8. actionWithIdentifier:@"SNOOZE_ACTION"
  9. title:@"Snooze"
  10. options:UNNotificationActionOptionNone];
  11. UNNotificationAction* stopAction = [UNNotificationAction
  12. actionWithIdentifier:@"STOP_ACTION"
  13. title:@"Stop"
  14. options:UNNotificationActionOptionForeground];
  15. // Create the category with the custom actions.
  16. UNNotificationCategory* expiredCategory = [UNNotificationCategory
  17. categoryWithIdentifier:@"TIMER_EXPIRED"
  18. actions:@[snoozeAction, stopAction]
  19. intentIdentifiers:@[]
  20. options:UNNotificationCategoryOptionNone];
  21. // Register the notification categories.
  22. UNUserNotificationCenter* center = [UNUserNotificationCenter currentNotificationCenter];
  23. [center setNotificationCategories:[NSSet setWithObjects:generalCategory, expiredCategory,
  24. nil]];

Swift

  1. let generalCategory = UNNotificationCategory(identifier: "GENERAL",
  2. actions: [],
  3. intentIdentifiers: [],
  4. options: .customDismissAction)
  5. // Create the custom actions for the TIMER_EXPIRED category.
  6. let snoozeAction = UNNotificationAction(identifier: "SNOOZE_ACTION",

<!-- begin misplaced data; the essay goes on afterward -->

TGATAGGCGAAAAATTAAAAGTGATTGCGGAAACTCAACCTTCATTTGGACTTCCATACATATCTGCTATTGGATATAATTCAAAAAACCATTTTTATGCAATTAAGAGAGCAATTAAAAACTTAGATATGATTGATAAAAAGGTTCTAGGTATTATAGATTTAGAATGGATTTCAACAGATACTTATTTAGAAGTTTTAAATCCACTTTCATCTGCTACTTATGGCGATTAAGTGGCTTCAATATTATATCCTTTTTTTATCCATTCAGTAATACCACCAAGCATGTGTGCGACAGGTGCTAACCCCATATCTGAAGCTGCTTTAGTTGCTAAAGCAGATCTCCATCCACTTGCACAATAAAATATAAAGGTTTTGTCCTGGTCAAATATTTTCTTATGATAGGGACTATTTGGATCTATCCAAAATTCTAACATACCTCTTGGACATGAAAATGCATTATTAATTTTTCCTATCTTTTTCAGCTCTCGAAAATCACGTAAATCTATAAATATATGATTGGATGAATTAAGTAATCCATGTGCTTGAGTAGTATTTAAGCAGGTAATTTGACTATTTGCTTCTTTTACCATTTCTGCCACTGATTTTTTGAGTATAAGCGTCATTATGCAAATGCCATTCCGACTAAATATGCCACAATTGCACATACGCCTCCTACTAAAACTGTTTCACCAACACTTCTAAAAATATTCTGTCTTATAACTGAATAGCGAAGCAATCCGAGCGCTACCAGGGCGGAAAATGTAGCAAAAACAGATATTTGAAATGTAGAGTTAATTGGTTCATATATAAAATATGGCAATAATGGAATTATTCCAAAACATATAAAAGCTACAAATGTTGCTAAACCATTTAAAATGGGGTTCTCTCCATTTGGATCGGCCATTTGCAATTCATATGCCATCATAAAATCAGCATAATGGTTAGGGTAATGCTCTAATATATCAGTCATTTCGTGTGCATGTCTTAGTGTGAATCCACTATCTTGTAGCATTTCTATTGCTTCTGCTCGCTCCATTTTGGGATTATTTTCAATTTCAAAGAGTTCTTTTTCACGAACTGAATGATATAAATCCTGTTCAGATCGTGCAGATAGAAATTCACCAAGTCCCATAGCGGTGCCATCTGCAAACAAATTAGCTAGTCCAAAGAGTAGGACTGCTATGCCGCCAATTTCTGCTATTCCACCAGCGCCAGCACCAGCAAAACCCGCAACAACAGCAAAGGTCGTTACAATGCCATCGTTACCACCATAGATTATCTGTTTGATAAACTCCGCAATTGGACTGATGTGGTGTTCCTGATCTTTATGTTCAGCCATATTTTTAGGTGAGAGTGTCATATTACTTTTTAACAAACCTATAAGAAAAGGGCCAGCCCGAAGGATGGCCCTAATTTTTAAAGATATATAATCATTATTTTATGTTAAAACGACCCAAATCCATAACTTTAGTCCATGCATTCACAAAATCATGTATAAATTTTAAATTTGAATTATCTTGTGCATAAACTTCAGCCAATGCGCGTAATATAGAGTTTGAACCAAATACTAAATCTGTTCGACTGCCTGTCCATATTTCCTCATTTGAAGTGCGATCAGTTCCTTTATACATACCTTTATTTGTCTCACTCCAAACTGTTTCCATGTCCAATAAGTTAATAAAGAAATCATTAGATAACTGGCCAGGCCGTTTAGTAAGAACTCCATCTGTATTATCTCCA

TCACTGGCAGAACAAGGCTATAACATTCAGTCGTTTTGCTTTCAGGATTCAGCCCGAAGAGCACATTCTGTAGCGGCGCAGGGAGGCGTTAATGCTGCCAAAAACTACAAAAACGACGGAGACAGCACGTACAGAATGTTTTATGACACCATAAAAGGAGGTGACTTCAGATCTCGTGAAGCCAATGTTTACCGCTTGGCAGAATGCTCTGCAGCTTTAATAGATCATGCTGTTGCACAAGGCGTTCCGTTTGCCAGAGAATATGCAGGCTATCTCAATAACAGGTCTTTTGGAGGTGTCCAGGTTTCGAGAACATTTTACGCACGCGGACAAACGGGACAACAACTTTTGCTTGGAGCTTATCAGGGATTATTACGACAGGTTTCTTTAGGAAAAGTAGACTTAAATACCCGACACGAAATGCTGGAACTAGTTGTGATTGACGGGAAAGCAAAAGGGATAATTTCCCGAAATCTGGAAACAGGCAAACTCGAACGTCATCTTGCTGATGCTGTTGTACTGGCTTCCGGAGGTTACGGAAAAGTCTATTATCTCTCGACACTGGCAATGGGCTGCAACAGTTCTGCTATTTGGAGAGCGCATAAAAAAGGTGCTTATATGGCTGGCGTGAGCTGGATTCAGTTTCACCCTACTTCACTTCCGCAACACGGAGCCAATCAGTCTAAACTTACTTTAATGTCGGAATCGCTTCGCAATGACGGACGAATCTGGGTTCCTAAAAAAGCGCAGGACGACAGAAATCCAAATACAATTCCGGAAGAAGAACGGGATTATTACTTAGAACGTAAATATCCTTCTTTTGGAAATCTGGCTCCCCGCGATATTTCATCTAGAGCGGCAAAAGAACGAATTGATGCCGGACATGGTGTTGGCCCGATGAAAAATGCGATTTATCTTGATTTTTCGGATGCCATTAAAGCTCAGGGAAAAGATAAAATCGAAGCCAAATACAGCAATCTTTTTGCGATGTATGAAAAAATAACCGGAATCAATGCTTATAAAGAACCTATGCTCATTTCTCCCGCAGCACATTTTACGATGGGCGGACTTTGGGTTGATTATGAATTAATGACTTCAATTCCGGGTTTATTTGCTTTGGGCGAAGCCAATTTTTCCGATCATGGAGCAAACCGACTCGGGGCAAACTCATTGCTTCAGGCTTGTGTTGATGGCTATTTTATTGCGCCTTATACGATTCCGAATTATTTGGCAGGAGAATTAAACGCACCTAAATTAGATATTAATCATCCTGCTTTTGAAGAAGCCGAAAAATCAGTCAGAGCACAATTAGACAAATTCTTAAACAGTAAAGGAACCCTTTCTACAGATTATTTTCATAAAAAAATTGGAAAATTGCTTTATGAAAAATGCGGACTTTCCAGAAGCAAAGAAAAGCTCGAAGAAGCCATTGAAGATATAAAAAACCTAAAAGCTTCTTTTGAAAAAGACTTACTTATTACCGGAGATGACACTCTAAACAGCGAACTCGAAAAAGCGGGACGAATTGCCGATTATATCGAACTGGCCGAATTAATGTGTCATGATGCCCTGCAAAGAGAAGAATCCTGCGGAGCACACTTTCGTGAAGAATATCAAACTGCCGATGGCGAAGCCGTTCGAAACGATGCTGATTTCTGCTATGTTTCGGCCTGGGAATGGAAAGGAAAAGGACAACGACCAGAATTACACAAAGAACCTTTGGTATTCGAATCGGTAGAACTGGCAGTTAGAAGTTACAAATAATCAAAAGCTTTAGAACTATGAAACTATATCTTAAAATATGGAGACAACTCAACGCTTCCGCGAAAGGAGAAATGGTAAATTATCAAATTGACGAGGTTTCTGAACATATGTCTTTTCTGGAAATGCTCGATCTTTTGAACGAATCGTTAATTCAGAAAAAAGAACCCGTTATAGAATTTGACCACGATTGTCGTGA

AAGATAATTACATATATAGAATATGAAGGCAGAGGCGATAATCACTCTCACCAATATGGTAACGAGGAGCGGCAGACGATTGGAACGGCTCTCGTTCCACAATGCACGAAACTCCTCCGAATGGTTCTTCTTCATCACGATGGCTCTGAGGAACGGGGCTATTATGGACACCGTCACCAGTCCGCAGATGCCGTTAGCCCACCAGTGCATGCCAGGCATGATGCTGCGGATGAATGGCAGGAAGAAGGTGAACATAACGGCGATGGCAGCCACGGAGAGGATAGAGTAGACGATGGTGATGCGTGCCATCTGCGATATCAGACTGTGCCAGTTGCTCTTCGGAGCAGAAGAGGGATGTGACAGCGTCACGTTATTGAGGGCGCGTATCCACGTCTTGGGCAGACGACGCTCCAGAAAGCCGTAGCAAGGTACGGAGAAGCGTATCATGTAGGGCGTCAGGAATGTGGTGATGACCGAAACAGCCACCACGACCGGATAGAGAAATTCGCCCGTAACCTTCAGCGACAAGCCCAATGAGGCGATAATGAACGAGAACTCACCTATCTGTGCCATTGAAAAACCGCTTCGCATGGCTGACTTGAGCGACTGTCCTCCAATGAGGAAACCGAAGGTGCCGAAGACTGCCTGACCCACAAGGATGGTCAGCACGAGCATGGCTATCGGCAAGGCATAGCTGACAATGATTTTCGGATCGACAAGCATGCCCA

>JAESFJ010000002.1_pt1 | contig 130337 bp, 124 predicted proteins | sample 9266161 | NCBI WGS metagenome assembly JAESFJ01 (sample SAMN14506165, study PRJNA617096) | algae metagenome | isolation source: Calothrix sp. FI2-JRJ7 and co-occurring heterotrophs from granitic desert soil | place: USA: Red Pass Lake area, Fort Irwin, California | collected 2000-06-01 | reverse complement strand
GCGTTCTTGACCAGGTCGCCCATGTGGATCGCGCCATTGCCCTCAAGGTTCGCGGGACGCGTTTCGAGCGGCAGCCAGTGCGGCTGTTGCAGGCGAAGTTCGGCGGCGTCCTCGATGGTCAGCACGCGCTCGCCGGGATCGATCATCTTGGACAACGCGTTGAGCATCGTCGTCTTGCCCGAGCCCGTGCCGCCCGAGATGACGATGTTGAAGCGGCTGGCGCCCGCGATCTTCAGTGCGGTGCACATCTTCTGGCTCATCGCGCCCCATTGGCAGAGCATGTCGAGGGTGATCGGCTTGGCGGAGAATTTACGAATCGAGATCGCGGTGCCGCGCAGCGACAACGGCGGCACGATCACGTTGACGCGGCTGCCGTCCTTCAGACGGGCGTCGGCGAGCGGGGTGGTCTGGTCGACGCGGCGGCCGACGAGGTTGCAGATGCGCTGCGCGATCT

7. title: "Snooze",
  8. options: UNNotificationActionOptions(rawValue: 0))
  9. let stopAction = UNNotificationAction(identifier: "STOP_ACTION",
  10. title: "Stop",
  11. options: .foreground)
  12. let expiredCategory = UNNotificationCategory(identifier: "TIMER_EXPIRED",
  13. actions: [snoozeAction, stopAction],
  14. intentIdentifiers: [],
  15. options: UNNotificationCategoryOptions(rawValue: 0))
  16. // Register the notification categories.
  17. let center = UNUserNotificationCenter.current()
  18. center.setNotificationCategories([generalCategory, expiredCategory])

Although you may specify up to four custom actions for each category, the system may display only the first two actions in some circumstances. For example, the system displays only two actions when displaying the notification in a banner. When initializing your UNNotificationCategory objects, always configure the array of actions so that the most relevant actions are first in the array.

If you configure an action using the UNTextInputNotificationAction class, the system provides a way for the user to enter text as part of the notification response. Text input actions are useful for gathering free form text from the user. For example, a message app could allow the user to provide a custom response to a message. When a text input action is delivered to your app to handle, the system packages the user’s response in a UNTextInputNotificationResponse object.

For information about how to handle the selection of a custom action, see Responding to the Selection of a Custom Action.